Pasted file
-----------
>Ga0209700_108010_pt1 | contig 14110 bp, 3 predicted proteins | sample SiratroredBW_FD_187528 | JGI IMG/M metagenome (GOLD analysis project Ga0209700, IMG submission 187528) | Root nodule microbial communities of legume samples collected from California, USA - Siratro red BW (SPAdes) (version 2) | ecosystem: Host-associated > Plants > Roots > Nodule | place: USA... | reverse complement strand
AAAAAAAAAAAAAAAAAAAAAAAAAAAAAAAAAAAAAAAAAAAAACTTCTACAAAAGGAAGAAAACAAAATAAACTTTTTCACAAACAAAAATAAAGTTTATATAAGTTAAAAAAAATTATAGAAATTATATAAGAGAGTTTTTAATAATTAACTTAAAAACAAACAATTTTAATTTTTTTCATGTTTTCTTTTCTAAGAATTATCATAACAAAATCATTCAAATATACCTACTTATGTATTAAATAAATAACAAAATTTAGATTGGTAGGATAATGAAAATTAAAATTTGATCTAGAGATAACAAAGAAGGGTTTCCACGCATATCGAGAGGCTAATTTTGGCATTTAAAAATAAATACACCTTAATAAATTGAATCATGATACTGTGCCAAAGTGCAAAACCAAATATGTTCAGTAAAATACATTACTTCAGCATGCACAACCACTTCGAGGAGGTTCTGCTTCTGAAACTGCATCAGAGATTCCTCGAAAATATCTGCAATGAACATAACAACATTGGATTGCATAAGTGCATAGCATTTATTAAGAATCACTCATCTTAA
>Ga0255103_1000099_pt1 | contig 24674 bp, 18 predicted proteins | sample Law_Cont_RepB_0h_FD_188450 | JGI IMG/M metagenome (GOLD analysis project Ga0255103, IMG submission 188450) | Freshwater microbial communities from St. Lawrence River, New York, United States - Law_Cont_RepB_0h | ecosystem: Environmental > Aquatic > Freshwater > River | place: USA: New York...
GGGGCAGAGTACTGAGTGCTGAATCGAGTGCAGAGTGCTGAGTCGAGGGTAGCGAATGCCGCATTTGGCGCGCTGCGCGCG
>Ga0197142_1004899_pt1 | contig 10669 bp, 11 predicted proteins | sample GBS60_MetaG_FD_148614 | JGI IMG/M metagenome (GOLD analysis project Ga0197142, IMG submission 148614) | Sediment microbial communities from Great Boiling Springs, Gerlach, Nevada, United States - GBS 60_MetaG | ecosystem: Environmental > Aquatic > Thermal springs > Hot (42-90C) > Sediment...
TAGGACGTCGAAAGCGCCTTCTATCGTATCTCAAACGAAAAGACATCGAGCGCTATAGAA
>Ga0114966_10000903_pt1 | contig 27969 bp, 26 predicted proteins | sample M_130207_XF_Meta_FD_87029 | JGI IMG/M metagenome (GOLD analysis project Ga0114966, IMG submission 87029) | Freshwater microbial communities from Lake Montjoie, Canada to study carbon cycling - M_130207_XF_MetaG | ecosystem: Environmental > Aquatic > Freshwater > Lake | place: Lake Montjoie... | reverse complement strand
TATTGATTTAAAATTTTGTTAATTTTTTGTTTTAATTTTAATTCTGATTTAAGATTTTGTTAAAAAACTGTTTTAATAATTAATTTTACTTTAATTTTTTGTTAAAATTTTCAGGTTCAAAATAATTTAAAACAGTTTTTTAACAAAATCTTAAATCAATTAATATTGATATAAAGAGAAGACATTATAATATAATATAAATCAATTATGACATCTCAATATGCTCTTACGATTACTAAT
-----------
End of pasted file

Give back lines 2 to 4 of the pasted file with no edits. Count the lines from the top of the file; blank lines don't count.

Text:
AAAAAAAAAAAAAAAAAAAAAAAAAAAAAAAAAAAAAAAAAAAAACTTCTACAAAAGGAAGAAAACAAAATAAACTTTTTCACAAACAAAAATAAAGTTTATATAAGTTAAAAAAAATTATAGAAATTATATAAGAGAGTTTTTAATAATTAACTTAAAAACAAACAATTTTAATTTTTTTCATGTTTTCTTTTCTAAGAATTATCATAACAAAATCATTCAAATATACCTACTTATGTATTAAATAAATAACAAAATTTAGATTGGTAGGATAATGAAAATTAAAATTTGATCTAGAGATAACAAAGAAGGGTTTCCACGCATATCGAGAGGCTAATTTTGGCATTTAAAAATAAATACACCTTAATAAATTGAATCATGATACTGTGCCAAAGTGCAAAACCAAATATGTTCAGTAAAATACATTACTTCAGCATGCACAACCACTTCGAGGAGGTTCTGCTTCTGAAACTGCATCAGAGATTCCTCGAAAATATCTGCAATGAACATAACAACATTGGATTGCATAAGTGCATAGCATTTATTAAGAATCACTCATCTTAA
>Ga0255103_1000099_pt1 | contig 24674 bp, 18 predicted proteins | sample Law_Cont_RepB_0h_FD_188450 | JGI IMG/M metagenome (GOLD analysis project Ga0255103, IMG submission 188450) | Freshwater microbial communities from St. Lawrence River, New York, United States - Law_Cont_RepB_0h | ecosystem: Environmental > Aquatic > Freshwater > River | place: USA: New York...
GGGGCAGAGTACTGAGTGCTGAATCGAGTGCAGAGTGCTGAGTCGAGGGTAGCGAATGCCGCATTTGGCGCGCTGCGCGCG